School children dig in for science
01 Sep 2015 | No. 2015-47
School children across the country are getting ready to dig up their school playing fields in the name of science.
As part of a national citizen science project, schools will make their first digs in October to investigate the animal life living beneath their school grounds. By examining and reporting what they find, all of the schools taking part in ‘What’s Under Your Feet?’ will be helping scientists at the British Trust for Ornithology (BTO) to discover what lives in the soil they sample.
The project, a UK-wide collaboration between BTO and EDF Energy, will map the creatures that are living under our feet for the first time. Many of these largely unseen invertebrates form an important source of food for Britain’s birds but little is known about how many there are, where they are or how their presence changes across the UK. These are just a few of the gaps in our knowledge that the school children will be helping to fill, there are many more. More than 900 schools and seven local authorities have signed up already, promising to make this one of the biggest school citizen scientist projects ever undertaken.
Dr Blaise Martay, Research Ecologist at the BTO and project lead, said: “Soil invertebrates are such an important part of our ecosystem and yet we know so little about them. It is really exciting to think that over the coming months, children all over the country will be collecting the data needed to map differences in numbers and types of soil invertebrates. This project will make great strides in increasing our understanding of soil invertebrates and how bird numbers are affected by them, something we couldn’t do without the help of citizen scientists.”
Robyn Thorn, EDF Energy’s Education Programme Manager, said: “We’re really excited about being able to encourage young people across the UK to find out how rewarding and fascinating science can be. What’s under your feet is a real life experiment that is not only hands on and fun to be part of but is also scientifically important and beneficial. We hope by taking part, young people will be inspired to continue to study science and to go on and think about it when they make their career choices.”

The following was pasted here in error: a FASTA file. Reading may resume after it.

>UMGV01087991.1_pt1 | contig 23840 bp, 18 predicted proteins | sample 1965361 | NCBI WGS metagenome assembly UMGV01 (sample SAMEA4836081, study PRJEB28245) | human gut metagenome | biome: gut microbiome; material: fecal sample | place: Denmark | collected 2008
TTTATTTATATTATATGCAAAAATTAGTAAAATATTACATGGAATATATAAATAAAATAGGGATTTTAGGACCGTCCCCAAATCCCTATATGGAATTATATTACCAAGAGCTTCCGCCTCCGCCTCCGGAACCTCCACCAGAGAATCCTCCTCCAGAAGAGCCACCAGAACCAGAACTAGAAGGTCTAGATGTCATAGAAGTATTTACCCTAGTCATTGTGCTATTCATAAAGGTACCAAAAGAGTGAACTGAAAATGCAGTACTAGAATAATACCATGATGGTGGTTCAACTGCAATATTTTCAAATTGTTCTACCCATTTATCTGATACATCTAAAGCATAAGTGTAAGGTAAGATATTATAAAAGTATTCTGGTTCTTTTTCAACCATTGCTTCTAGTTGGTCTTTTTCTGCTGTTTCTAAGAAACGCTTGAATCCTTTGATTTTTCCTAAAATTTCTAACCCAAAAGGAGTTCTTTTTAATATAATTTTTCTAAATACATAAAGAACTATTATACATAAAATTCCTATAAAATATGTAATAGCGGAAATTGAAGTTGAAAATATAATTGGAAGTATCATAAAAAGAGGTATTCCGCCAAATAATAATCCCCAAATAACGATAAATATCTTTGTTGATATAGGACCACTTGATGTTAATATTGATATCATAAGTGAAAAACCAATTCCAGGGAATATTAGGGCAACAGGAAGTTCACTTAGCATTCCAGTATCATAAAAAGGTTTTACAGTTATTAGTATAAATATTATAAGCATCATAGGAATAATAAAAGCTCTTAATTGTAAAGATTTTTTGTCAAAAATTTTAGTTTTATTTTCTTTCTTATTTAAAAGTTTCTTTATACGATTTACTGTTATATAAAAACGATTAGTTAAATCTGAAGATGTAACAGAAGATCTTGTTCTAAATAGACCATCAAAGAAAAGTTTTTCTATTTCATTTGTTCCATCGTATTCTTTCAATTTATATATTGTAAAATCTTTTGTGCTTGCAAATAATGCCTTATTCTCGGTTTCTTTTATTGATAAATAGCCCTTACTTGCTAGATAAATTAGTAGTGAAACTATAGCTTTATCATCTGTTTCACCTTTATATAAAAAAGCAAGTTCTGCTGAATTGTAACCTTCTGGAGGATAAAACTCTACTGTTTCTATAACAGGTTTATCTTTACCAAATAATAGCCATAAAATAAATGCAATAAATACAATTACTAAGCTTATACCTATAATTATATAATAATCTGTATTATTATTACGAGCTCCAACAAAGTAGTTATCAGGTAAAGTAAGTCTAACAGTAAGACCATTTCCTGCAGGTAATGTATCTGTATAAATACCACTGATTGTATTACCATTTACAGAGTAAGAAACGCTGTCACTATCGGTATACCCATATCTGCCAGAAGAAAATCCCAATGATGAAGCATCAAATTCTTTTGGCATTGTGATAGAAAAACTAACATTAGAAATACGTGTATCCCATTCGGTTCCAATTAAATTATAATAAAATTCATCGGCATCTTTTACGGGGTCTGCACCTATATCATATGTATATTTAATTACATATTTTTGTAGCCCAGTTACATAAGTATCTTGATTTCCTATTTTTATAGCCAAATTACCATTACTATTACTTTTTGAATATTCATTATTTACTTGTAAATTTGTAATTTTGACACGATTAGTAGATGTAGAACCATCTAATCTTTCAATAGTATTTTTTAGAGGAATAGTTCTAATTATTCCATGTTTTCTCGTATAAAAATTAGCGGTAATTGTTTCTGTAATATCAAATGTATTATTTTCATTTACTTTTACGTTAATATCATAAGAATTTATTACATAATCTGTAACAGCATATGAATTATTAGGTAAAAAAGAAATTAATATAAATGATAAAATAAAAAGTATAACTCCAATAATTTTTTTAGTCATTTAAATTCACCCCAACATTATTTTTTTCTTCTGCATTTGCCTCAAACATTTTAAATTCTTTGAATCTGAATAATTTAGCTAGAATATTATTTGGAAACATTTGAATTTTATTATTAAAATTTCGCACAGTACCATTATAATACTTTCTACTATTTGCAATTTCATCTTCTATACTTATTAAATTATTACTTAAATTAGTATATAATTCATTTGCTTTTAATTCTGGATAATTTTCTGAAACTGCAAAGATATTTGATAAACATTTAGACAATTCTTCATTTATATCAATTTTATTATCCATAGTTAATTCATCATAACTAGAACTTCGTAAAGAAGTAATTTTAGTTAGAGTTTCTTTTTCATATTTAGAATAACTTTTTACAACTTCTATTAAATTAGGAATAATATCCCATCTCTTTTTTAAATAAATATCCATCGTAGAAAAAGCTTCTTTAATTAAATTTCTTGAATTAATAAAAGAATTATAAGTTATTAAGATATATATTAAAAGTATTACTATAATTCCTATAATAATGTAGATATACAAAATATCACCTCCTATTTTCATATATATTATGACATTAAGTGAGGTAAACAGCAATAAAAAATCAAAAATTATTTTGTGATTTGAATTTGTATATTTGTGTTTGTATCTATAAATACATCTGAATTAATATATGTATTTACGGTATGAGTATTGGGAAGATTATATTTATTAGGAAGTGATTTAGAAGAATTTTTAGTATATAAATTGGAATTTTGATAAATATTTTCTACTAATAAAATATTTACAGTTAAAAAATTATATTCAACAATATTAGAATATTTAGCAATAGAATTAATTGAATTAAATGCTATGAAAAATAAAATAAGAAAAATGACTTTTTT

Louise Ambler, Deputy Head Teacher at The Bridge School, Runcorn, said:“The Bridge School is on an old industrial site so the chance to see the wildlife that is in their area could prove to be a real eye-opener for the students. We’re excited to be taking part in the ‘What’s Under Your Feet’ activity and build the students’ understanding of green issues and local ecosystems.”
The time to start digging in those playing fields is almost here, so if your school hasn’t registered for this exciting scientific project, please visit http://jointhepod.org/wuyf
Notes for Editors
- The Pod, EDF Energy’s award-winning schools programme
Launched in September 2008, the Pod is EDF Energy’s award-winning programme for schools. It was originally developed to help EDF Energy meet its Sustainability Commitment of engaging with 2.5 million children by 2012 in learning about the sustainable use of energy. The Pod now has over 19,700 schools and community groups registered (including over 170 schools overseas) and is estimated to have engaged in excess of 10 million schoolchildren. It aims to engage young people (aged 4 to 14) on energy, science and sustainability by providing free curriculum-linked activities and materials for teachers. The website,www.jointhepod.org, provides free lesson plans, activities, games, videos and information, all with cross curricular links. The content is currently aimed at key stages 1, 2 and 3. The ethos of the Pod is ‘learn, act, inspire’ – helping young people learn about an issue, take action on this, and inspire others with their achievements through blogs, photos and videos to showcase their work.
- The BTO is the UK's leading bird research charity. A growing membership and up to 60,000 volunteer birdwatchers contribute to the BTO's surveys, collecting information that underpins conservation action in the UK. The BTO maintains a staff of 100 at its offices in Thetford, Stirling, Bangor (Wales) and Bangor (Northern Ireland), who analyse and publicise the results of surveys and projects. The BTO's work is funded by BTO supporters, government, trusts, industry and conservation organisations.www.bto.org
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